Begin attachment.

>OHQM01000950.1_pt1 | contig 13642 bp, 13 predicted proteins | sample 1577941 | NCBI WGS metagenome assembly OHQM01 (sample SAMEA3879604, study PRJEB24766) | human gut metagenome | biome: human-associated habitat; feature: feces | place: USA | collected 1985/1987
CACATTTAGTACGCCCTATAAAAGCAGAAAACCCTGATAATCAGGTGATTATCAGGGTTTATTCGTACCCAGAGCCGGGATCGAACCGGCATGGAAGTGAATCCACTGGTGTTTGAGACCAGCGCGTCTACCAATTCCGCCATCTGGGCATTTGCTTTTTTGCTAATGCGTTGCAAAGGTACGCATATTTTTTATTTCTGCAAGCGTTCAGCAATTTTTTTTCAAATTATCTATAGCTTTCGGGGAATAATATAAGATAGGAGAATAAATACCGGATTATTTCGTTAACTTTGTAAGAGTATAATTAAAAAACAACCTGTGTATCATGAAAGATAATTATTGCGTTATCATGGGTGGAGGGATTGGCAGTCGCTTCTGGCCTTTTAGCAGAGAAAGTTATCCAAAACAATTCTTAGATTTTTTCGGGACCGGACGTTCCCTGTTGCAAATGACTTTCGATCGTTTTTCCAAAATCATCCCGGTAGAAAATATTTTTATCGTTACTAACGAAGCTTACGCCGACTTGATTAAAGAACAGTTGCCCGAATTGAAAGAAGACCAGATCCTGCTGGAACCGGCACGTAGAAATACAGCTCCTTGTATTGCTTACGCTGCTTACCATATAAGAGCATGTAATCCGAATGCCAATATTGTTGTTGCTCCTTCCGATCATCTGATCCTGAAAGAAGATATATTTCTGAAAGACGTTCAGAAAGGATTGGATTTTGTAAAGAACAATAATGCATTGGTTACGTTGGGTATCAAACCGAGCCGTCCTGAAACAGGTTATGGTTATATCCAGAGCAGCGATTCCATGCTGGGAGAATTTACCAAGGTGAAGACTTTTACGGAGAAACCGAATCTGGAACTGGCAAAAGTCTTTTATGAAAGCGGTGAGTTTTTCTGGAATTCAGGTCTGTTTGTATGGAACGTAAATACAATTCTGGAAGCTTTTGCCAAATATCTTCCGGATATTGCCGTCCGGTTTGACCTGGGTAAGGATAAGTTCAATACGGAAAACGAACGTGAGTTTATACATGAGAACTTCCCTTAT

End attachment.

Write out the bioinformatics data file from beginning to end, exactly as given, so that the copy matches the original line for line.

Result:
>OHQM01000950.1_pt1 | contig 13642 bp, 13 predicted proteins | sample 1577941 | NCBI WGS metagenome assembly OHQM01 (sample SAMEA3879604, study PRJEB24766) | human gut metagenome | biome: human-associated habitat; feature: feces | place: USA | collected 1985/1987
CACATTTAGTACGCCCTATAAAAGCAGAAAACCCTGATAATCAGGTGATTATCAGGGTTTATTCGTACCCAGAGCCGGGATCGAACCGGCATGGAAGTGAATCCACTGGTGTTTGAGACCAGCGCGTCTACCAATTCCGCCATCTGGGCATTTGCTTTTTTGCTAATGCGTTGCAAAGGTACGCATATTTTTTATTTCTGCAAGCGTTCAGCAATTTTTTTTCAAATTATCTATAGCTTTCGGGGAATAATATAAGATAGGAGAATAAATACCGGATTATTTCGTTAACTTTGTAAGAGTATAATTAAAAAACAACCTGTGTATCATGAAAGATAATTATTGCGTTATCATGGGTGGAGGGATTGGCAGTCGCTTCTGGCCTTTTAGCAGAGAAAGTTATCCAAAACAATTCTTAGATTTTTTCGGGACCGGACGTTCCCTGTTGCAAATGACTTTCGATCGTTTTTCCAAAATCATCCCGGTAGAAAATATTTTTATCGTTACTAACGAAGCTTACGCCGACTTGATTAAAGAACAGTTGCCCGAATTGAAAGAAGACCAGATCCTGCTGGAACCGGCACGTAGAAATACAGCTCCTTGTATTGCTTACGCTGCTTACCATATAAGAGCATGTAATCCGAATGCCAATATTGTTGTTGCTCCTTCCGATCATCTGATCCTGAAAGAAGATATATTTCTGAAAGACGTTCAGAAAGGATTGGATTTTGTAAAGAACAATAATGCATTGGTTACGTTGGGTATCAAACCGAGCCGTCCTGAAACAGGTTATGGTTATATCCAGAGCAGCGATTCCATGCTGGGAGAATTTACCAAGGTGAAGACTTTTACGGAGAAACCGAATCTGGAACTGGCAAAAGTCTTTTATGAAAGCGGTGAGTTTTTCTGGAATTCAGGTCTGTTTGTATGGAACGTAAATACAATTCTGGAAGCTTTTGCCAAATATCTTCCGGATATTGCCGTCCGGTTTGACCTGGGTAAGGATAAGTTCAATACGGAAAACGAACGTGAGTTTATACATGAGAACTTCCCTTAT